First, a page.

Everyday Mathematics The University of Chicago School Mathematics Project
About Everyday Mathematics

Frequent Practice of Basic Computation Skills

Helping children learn the basic facts is an important goal in the Everyday Mathematics curriculum. Most children should have developed an automatic recall of the basic addition and subtraction facts by the end of the second grade. They should also know most of their 1, 2, 5, and 10 multiplication facts by this time. By the end of the third grade most students should have an automatic recall of all the basic multiplication facts and be familiar with the basic division facts. Multiplication and division facts are reinforced at the beginning of fourth grade.

Developing Basic Fact Power

The Everyday Mathematics curriculum employs a variety of techniques and contexts to help children develop their "fact power", or basic number-fact reflexes.

Practice through Games

The curriculum has a wide variety of fact-practice games. Children find these games much more engaging than standard drill exercises, so they are willing to spend more time practicing their basic facts. For more information on games, please visit our sample games page.

50-Facts Multiplication Tests

Beginning in fourth grade, students take timed tests on multiplication facts about every three weeks. Students calculate their percentage correct and track their progress with line graphs.

Choral Drills and Mental Math Exercises

Beginning in first grade, short oral drills are suggested for fact review. In third through sixth grades, basic fact power is reinforced in routine mental math exercises called Mental Math and Reflexes.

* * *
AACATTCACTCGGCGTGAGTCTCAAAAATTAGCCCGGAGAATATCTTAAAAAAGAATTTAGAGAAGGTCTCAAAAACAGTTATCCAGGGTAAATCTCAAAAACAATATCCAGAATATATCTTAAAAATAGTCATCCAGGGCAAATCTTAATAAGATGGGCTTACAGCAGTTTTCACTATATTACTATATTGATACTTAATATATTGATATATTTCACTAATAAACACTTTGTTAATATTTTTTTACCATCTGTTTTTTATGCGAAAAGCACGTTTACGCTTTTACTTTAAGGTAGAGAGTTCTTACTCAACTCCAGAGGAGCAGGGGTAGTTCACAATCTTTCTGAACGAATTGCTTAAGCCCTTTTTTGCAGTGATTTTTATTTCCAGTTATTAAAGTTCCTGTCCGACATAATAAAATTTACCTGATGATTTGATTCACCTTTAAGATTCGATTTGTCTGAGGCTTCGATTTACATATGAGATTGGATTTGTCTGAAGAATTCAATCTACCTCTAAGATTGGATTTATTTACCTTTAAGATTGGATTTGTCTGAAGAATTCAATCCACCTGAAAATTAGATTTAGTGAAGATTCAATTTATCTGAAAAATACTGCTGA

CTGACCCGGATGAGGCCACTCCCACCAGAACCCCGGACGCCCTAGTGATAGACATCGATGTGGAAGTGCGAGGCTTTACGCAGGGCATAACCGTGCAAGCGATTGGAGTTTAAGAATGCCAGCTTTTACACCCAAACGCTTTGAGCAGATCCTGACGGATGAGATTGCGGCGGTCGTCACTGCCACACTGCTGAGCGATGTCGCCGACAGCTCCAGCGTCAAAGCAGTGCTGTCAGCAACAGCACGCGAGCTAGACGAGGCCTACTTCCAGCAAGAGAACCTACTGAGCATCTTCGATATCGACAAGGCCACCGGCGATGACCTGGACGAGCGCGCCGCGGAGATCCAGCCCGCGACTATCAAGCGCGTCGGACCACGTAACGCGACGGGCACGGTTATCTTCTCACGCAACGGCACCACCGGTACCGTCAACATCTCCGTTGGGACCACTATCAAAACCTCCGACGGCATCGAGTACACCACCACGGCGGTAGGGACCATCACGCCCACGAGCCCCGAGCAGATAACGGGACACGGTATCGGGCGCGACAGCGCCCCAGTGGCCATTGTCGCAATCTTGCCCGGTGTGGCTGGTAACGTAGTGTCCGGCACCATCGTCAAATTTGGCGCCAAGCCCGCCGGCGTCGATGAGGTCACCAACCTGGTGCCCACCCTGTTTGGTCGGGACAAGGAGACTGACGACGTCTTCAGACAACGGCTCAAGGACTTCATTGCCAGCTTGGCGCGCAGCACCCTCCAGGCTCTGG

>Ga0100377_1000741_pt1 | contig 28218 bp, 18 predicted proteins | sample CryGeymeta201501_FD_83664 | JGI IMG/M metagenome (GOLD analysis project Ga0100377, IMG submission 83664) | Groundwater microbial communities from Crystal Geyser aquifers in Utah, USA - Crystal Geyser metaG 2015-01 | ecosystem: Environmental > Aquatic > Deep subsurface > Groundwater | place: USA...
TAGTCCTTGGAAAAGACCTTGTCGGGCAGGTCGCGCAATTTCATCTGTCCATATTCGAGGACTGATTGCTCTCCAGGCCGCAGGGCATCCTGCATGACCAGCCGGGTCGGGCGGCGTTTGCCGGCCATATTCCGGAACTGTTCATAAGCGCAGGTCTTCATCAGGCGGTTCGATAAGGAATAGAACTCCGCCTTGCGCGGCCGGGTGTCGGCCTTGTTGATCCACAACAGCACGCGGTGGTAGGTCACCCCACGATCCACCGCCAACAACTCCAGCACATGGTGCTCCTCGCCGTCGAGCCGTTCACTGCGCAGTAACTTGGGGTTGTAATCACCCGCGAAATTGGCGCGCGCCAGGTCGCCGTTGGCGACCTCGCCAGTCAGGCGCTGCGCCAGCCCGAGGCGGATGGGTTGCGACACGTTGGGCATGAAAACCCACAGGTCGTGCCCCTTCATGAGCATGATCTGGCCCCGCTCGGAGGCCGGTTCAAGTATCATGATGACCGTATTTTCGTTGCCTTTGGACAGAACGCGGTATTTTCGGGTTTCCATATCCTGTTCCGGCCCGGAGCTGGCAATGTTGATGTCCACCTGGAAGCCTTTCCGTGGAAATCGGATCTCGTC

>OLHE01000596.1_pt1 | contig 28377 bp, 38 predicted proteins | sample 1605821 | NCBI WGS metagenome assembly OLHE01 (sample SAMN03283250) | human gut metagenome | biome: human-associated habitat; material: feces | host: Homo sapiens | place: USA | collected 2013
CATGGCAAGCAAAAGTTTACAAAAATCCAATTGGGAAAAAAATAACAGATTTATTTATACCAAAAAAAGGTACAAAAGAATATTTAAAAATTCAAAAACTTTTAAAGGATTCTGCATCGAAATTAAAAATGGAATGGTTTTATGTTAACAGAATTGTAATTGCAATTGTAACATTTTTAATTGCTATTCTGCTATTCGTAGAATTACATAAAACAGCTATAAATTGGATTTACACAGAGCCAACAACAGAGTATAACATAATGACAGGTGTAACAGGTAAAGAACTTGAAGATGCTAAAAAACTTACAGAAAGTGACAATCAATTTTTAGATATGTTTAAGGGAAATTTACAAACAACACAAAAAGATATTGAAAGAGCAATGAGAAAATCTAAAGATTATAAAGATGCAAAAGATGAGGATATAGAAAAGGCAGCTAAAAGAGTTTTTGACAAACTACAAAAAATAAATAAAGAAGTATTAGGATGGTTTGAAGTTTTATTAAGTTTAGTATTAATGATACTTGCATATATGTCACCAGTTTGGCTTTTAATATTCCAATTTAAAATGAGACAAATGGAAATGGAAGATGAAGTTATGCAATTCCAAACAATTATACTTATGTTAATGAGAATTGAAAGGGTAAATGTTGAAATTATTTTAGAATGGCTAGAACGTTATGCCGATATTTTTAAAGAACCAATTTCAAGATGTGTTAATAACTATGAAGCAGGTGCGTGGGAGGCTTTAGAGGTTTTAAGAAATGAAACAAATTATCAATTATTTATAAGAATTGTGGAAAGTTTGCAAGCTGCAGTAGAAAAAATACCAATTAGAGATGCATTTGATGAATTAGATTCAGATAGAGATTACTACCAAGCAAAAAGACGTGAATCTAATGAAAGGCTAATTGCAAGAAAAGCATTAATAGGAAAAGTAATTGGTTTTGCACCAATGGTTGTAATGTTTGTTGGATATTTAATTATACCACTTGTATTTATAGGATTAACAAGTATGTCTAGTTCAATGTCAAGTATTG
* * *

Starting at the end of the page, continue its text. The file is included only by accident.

Fact Extension Practice

Fact extensions are calculations made with larger numbers using knowledge of basic facts. If children know that 3 + 4 = 7, then they also know that 30 + 40 = 70, and 300 + 400 = 700. Children are introduced to fact extensions in first grade and are encouraged to practice them throughout the program.

Fact Triangles

Fact Triangles are Everyday Mathematics' version of flash cards. But Fact Triangles are more effective than flash cards because they help children learn fact families rather than isolated facts. Partner practice with Addition/Subtraction Fact Triangles begins in first grade. Multiplication/Division Fact Triangles are introduced in second grade.

FactTri

Frames and Arrows Diagrams

These diagrams are visual representations of rule-based sequences of numbers. Variations of these diagrams are used routinely from first through third grades. The challenge of filling in the blank frames involves lots of practice with basic facts.

F&A

Home and Study Links

Home Link homework assignments are included with every lesson and have many opportunities for basic fact practice built-into the suggested activities.

What's My Rule? Function Machines

Variations of these function machines are used routinely from kindergarten through sixth grade, and provide another avenue for basic fact practice.

WhatMyRule

Home and Study Links

Home Link homework assignments are included with every lesson and have many opportunities for basic fact practice built-into the suggested activities.

Related Links

Teaching Everyday Mathematics

Access guides to assessment, computation, differentiation, pacing, and other aspects of Everyday Mathematics instruction.

Everyday Mathematics Virtual Learning Community

Join the Virtual Learning Community to access EM lesson videos from real classrooms, share EM resources, discuss EM topics with other educators, and more.

Professional Development

The Center for Elementary Mathematics and Science Education offers strategic planning services for schools that want to strengthen their Pre-K–6 mathematics programs.

On the Publisher's Site

McGraw-Hill Education's website features supplemental materials, games, assessment and planning tools, technical support, and more.

About the Authors

Find out more information about the creators of Everyday Mathematics.